What is Kinesiotape?

We are often asked why kinesiotape is used by physiotherapists for management of musckuloskeletal injuries.

You've seen it placed all over the bodies of elite and non elite Athletes alike but what is it and why is it used ?

It can be described as a rehabilitative taping technique designed to facilitate the body’s natural healing process while providing support and stability to muscles and joints without restricting the body’s range of motion. Additionally used to then help prolong the benefits of manual therapy techniques and the rehabilitation of injuries.

What is it?

The tape is made of tightly woven elasticated cotton (97%) and nylon (3%) fibres.The glue on the tape is acrylic, highly durable and waterproof so tape can be worn for up to a week withstanding vigorous movement, sweat and total emersion in water. Cheap tapes come of easily, resist water poorly and irritate the skin. For this reason at Hindmarsh and Fitzroy Physiotherapy we only use the original Kinesiotape- Kinesio gold

When applied in a correct manner the tape aims to improve various positive changes including less pain, improved function, more power, better muscular endurance.

What its not

The tape does not contain any medication or drugs. Different colours are cosmetic only, all colours of tape have the same elasticity and therefore benefits. We do find the black does not seem to adhere as long. The tape is not a replacement for sensible injury management and thorough rehab. It is an adjunct to your pain and injury management and rehabilitation.

What will it do for me?

Kinesiology tape is commonly used clinically to try and achieve the following:

  • Reduce pain
  • Drain swelling
  • Improve posture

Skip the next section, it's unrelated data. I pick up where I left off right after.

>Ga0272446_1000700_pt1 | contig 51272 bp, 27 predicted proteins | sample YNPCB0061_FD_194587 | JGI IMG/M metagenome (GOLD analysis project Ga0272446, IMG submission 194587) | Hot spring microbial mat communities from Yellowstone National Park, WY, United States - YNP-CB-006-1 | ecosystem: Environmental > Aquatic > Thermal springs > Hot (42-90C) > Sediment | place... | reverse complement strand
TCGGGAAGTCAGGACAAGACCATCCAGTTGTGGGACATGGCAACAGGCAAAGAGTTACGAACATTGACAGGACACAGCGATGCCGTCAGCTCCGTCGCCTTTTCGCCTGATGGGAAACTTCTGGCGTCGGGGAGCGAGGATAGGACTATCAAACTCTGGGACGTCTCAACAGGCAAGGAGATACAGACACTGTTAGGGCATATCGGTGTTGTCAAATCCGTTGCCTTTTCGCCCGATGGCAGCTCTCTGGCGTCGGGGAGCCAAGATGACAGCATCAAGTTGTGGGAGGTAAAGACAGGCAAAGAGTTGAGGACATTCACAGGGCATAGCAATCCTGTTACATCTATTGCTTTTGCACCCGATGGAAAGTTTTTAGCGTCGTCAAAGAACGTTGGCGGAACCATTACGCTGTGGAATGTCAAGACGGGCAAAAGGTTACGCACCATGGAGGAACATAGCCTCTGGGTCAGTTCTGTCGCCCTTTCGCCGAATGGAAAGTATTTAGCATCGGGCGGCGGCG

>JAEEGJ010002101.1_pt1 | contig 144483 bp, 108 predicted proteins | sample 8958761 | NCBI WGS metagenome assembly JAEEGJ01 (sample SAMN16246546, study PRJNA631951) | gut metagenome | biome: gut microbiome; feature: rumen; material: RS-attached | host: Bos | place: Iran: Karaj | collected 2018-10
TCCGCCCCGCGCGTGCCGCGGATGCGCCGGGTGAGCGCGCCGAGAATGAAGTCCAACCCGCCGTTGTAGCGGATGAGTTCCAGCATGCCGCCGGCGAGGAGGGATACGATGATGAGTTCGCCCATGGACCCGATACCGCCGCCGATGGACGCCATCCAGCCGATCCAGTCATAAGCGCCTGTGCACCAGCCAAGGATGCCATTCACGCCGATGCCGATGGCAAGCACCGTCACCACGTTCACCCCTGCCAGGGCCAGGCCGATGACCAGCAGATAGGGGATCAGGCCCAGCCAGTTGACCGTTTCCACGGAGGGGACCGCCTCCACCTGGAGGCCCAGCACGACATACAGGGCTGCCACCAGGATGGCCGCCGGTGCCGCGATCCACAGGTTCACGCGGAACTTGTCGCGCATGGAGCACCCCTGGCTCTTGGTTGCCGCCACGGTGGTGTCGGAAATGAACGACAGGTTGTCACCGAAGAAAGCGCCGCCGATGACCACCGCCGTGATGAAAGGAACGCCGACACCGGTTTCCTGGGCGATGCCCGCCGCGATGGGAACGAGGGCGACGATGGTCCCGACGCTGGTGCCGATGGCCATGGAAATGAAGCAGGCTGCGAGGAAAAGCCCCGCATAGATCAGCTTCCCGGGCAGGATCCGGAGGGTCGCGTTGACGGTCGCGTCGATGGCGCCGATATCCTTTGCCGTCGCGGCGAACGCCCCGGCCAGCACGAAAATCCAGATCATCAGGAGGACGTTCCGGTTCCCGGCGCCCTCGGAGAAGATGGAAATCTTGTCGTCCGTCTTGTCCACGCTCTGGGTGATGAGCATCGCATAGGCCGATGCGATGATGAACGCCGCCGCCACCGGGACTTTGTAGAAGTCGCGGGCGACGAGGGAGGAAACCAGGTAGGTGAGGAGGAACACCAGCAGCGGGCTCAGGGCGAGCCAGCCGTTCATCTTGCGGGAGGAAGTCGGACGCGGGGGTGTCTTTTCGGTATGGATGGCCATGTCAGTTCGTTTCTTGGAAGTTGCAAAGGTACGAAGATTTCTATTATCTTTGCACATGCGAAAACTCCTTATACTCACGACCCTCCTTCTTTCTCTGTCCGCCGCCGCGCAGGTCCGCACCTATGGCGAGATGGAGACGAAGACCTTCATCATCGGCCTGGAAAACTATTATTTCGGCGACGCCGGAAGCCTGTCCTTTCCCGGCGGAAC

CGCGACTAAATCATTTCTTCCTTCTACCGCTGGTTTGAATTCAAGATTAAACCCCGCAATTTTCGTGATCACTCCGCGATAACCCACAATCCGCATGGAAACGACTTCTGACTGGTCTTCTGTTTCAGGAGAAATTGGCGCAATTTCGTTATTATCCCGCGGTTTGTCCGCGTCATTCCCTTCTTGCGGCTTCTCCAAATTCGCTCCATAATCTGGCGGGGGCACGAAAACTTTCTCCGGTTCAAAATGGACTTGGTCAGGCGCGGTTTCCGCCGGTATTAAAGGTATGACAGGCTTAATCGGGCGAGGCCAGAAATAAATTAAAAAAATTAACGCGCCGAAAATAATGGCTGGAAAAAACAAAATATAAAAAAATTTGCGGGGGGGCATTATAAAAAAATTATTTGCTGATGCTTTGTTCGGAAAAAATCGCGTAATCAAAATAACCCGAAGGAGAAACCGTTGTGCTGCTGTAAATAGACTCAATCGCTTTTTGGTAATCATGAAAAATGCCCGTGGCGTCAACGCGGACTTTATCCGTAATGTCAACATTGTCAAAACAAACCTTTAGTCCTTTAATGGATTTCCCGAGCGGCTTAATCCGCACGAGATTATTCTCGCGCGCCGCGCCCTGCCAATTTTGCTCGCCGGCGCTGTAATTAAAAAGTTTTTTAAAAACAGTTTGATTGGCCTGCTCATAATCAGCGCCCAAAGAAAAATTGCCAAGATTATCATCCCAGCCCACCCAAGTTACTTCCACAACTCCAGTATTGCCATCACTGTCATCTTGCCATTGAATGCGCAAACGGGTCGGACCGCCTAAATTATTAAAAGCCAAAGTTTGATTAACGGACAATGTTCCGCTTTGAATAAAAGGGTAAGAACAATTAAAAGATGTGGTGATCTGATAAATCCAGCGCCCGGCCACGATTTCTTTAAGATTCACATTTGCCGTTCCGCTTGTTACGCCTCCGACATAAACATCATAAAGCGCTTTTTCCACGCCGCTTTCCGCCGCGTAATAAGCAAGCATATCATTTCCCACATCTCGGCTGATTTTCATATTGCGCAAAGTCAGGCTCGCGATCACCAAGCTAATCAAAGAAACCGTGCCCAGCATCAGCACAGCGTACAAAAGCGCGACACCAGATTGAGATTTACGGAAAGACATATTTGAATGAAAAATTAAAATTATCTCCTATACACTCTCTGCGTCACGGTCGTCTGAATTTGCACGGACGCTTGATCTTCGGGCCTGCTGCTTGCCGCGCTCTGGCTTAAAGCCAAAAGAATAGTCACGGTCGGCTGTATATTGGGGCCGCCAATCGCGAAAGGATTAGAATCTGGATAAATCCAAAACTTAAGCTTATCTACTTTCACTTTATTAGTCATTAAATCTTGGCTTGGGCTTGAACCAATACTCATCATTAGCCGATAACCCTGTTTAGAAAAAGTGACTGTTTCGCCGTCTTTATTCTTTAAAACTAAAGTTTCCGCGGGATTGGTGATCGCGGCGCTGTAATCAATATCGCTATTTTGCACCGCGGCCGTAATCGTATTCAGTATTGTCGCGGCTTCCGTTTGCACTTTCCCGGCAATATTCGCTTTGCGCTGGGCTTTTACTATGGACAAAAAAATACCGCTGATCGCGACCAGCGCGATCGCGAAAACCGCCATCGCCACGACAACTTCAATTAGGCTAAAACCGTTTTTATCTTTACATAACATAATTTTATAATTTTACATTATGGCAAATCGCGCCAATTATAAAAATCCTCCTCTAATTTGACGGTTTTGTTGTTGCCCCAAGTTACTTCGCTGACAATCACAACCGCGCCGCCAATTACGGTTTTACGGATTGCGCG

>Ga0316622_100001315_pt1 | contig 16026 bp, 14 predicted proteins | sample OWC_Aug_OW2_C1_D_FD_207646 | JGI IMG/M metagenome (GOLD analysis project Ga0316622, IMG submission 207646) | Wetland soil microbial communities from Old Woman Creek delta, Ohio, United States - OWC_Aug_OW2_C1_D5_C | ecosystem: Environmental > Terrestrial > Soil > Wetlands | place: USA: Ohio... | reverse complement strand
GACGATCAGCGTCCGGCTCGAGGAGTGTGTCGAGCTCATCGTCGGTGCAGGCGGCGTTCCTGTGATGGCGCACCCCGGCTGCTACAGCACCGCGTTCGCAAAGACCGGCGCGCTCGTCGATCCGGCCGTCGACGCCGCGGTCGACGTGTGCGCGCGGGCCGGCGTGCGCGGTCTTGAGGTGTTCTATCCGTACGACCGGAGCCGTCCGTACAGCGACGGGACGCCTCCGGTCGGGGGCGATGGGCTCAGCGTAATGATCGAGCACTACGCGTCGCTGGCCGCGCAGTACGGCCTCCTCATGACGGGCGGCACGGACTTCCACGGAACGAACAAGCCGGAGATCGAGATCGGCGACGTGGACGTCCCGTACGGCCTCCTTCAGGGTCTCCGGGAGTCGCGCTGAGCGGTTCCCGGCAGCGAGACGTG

• Improve function
  • Facilitate early return to activity or sport
  • Improve sporting performance.

Although still in its infancy, there are very encouraging signs from research studies and a body of independent academic research is growing to support the positive effects of tape.

How does it work?

Nobody is 100% sure how it works. Fundamentally the tape causes a form of decompression between the skin and the tissue underneath.

This decompression of the skin and underlying tissue leads to proposed 3 main effects:


This decompression promotes improved blood and lymphatic flow into and out of the taped area. This allows the more rapid removal of injury waste products and pain generating chemicals, and promotes healing.


The tape has longitudinal stretch properties of about 140-180%. This helps the body’s stabilisation system by adding a little extra stability, spring and awareness of stretch to muscles, ligaments, tendons joints etc. It may also have a role in restoring normal slide and glide mechanics between layers of tissue.


The presence of tape on the skin helps to create a non-painful stimulus from the area and this may make it more difficult to feel pain in that area. The de-compressive properties of the tape reduce pressure and compression on nerve endings just under the skin making them fire less. When the tape is placed over really tight muscles seems to reduce the response to being stretched, making them feel less tight and sore. Tape placed over weak, sore and injured tissue will act to aid the bodies ‘active’ stabilisation by altering the activity and feedback from nerves in the skin and underlying tissue.

Who can use it?

Kinesiology tape can be worn by almost anyone from children to the elderly. It can be used to help almost any pain or dysfunction being caused by the bodies’ musculo-skeletal system. Simple applications are fairly straightforward and easy enough to make a success of with self-application. Although the glue is tough and durable the tape can be removed with very little discomfort and leaves no residue on the skin. Because the glue is acrylic it contains no latex so can be used by those allergic to most other tapes.

Any drawbacks

Very occasionally it can cause an allergic skin reaction. If too much tension is placed on the ends of the tape it can irritate and inflame the skin. Gels or creams should not be used underneath.

Please speak with our Physios for more information regarding the suitability and application of kinesiotape and if it would be a suitable addition to your musculoskeletal problem. if you are interested in the most common sporting injuries- heres a free download of our E- Book on the most common sporting injuries we see and tips on management.

Common Sports Injuries
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